State allocates $6 million to fight invasive speciesGov. Jim Doyle announced Thursday that Wisconsin will spend $6 million to invest in experimental ballast water treatment systems for the state’s Great Lakes ports, including Superior, Milwaukee and Green Bay.
By: By DAN EGAN/Milwaukee Journal Sentinel, McClatchy-Tribune Information Services
Gov. Jim Doyle announced Thursday that Wisconsin will spend $6 million to invest in experimental ballast water treatment systems for the state’s Great Lakes ports, including Superior, Milwaukee and Green Bay.
Contaminated ballast discharges from oceangoing vessels have been blamed for a host of environmental problems in the Great Lakes, including a decline in native fish, a rise in noxious algae and, more recently, widespread bird die-offs on the eastern shore of Lake Michigan.
“It is indisputable that this ballast water is poisoning our natural resources and we can no longer wait for the industry or the Federal Government to take action,” State Sen. Bob Jauch said in a Friday news release. “National legislation and sufficient enforcement for a treatment system before these ships enter the seaway are the most sensible solution. However, Federal delays prompt State Government to step up the effort.”
Congress has been mulling legislation for years that would require oceangoing vessels to treat their ballast water to kill any unwanted hitchhikers, but it has gone nowhere. Shipping companies have argued there are a host of technical problems in designing onboard treatment systems that effectively kill unwanted organisms in ballast tanks. Ballast water is used to steady a less-than-full ship on open seas and is discharged in exchange for cargo when a ship arrives at port.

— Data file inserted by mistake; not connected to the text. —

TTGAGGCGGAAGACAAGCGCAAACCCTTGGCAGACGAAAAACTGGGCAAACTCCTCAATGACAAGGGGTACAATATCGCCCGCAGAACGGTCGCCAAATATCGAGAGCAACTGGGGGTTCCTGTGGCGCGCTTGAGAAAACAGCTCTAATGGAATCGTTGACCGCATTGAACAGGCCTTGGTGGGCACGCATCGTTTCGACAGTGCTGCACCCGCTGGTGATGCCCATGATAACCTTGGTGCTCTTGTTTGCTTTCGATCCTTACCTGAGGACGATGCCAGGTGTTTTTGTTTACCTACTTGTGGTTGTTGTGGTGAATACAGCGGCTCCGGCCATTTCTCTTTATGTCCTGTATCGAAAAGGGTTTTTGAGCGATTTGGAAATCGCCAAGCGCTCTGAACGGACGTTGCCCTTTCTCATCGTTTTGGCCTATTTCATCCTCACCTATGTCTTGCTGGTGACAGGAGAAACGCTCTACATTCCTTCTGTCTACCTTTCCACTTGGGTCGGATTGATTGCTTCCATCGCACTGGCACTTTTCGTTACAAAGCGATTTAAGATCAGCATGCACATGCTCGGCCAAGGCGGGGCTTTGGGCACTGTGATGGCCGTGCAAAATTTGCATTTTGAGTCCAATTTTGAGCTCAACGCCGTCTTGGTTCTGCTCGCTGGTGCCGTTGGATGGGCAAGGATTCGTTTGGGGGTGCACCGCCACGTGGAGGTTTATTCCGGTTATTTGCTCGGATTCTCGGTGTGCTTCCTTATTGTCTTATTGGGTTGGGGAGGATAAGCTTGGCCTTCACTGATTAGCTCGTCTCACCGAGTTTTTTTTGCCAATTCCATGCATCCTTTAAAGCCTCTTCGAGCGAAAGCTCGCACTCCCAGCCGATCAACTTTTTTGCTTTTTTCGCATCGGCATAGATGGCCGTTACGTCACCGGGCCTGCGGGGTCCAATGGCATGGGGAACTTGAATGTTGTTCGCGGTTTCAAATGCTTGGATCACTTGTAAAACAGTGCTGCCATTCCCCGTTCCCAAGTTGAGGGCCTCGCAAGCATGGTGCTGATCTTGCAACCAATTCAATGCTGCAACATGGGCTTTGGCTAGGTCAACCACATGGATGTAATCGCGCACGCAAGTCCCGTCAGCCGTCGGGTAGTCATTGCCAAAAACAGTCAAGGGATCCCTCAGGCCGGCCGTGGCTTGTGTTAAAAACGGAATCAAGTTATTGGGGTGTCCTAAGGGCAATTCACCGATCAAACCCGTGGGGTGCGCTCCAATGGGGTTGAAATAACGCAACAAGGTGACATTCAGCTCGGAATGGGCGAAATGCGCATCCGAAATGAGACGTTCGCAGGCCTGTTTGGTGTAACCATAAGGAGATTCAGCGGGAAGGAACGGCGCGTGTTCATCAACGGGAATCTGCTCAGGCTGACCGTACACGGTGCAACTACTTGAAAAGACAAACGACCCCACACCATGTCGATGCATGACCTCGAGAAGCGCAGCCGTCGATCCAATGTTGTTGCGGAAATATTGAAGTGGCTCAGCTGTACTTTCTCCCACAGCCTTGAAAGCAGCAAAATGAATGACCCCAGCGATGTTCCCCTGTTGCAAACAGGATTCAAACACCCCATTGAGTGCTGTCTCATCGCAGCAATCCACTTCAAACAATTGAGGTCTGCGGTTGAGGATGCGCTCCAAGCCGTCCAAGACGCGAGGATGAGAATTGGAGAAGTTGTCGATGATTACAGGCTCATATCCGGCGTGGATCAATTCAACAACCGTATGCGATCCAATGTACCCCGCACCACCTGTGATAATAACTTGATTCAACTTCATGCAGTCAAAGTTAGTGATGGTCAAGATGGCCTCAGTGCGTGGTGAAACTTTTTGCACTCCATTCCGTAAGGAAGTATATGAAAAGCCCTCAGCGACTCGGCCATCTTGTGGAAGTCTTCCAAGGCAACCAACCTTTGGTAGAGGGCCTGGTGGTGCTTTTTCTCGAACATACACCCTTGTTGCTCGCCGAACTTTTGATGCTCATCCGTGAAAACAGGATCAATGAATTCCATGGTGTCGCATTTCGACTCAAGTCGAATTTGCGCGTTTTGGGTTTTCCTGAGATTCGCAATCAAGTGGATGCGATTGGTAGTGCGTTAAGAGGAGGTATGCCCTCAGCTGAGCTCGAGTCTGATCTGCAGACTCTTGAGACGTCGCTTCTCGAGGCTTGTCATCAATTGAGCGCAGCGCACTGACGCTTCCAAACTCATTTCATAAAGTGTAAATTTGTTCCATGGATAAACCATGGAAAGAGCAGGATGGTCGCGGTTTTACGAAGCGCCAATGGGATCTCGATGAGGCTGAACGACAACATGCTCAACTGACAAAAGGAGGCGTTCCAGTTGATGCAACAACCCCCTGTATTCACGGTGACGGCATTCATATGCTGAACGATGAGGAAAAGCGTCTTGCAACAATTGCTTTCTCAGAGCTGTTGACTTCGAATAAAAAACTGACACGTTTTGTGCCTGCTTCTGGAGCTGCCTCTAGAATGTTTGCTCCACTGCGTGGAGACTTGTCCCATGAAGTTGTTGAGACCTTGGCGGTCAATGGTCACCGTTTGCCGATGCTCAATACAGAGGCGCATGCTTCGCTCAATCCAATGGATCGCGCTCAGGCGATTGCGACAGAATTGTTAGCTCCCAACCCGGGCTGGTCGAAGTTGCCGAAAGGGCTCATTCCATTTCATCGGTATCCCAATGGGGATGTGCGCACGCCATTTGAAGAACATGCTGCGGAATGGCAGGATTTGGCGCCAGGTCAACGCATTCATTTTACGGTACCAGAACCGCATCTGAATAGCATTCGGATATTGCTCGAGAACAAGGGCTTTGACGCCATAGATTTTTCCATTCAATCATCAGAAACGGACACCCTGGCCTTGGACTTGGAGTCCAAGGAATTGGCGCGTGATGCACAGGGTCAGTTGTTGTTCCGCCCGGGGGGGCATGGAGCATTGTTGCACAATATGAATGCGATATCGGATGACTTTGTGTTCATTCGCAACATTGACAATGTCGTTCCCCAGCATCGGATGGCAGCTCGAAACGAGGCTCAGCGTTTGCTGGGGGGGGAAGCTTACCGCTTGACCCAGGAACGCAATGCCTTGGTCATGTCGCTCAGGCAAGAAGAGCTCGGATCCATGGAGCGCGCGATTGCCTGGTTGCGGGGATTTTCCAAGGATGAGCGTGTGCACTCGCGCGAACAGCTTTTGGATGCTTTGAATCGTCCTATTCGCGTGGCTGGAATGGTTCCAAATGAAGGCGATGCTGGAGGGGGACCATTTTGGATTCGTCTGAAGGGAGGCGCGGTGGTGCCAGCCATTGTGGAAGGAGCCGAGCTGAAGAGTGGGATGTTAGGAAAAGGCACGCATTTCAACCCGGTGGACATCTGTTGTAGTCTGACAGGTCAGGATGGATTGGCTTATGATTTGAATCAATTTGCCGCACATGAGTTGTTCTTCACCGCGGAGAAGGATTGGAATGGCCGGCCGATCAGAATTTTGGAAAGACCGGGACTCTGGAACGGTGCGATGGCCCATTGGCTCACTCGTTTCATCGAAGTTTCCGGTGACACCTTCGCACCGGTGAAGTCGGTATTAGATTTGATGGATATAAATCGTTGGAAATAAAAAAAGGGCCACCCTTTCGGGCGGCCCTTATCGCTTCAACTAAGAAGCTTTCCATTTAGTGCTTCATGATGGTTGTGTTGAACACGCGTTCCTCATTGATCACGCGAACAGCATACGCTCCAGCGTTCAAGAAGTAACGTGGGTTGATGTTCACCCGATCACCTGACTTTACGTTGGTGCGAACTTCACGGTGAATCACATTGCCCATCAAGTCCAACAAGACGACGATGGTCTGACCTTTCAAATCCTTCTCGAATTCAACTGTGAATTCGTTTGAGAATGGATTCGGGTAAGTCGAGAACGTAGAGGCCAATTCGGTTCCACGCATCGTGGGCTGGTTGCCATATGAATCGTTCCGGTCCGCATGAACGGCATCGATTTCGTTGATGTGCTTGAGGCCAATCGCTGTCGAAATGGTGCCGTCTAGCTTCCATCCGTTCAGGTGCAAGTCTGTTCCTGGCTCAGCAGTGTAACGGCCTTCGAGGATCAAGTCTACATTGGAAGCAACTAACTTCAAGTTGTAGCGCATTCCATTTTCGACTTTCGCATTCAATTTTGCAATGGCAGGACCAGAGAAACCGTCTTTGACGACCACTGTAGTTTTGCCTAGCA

Now Wisconsin is going to take a different tack in its fight against this “biological pollution.” The $6 million in grants will go toward building a system in Milwaukee that would involve discharging ballast to a facility onshore, treating it and returning it to the lake. Preliminary estimates peg the cost for such a system at $1 million to $2 million.
The Great Lakes are home to dozens of ports, so treating water at one or even three sites won’t do much to protect the region from the next zebra mussel. The hope is the Milwaukee project could pave the way for similar facilities across the Great Lakes.
“We’re looking at a demonstration program,” said Roger Larson, deputy director of the Wisconsin Department of Natural Resources’ bureau of watershed management.
While there is no fail-safe guarantee the process will remove all invasive species, the demonstration projects still should be developed as quickly as possible, Jauch said.
The goal, according to Doyle, is to keep commerce moving and to protect the deteriorating lakes.
“We have an opportunity to strengthen our shipping industry and protect our lakes from invasive species,” Doyle said. “The federal government is failing to take serious action, and it’s our time to be leaders in treating ballast water.”
Conservationists have lobbied hard for onboard treatment systems, and many have argued that oceangoing vessels should be blocked from even entering the Great Lakes until Congress passes a law requiring such systems.
Jauch hopes on shore treatment will be a viable alternative.
“This is a smart and necessary step to help us get ahead of a problem before it overwhelms us,” he said.
Great Lakes United’s Jennifer Nalbone said Thursday that she hadn’t heard of Wisconsin’s plan.
But she said the logical place to put such an onshore facility would be at a port outside the Great Lakes, so all ships would arrive in the Great Lakes with clean water.
“That would be ideal,” she said. “But we encourage the states to take their own actions.”
Absent overarching federal legislation, that is exactly what Great Lakes states have started to do.
Michigan recently passed a law requiring ships to clean their ballast before discharging in state waters, and the Wisconsin Natural Resources Board is considering adopting a similar rule.
— Copyright © 2008, Milwaukee Journal Sentinel/Distributed by McClatchy-
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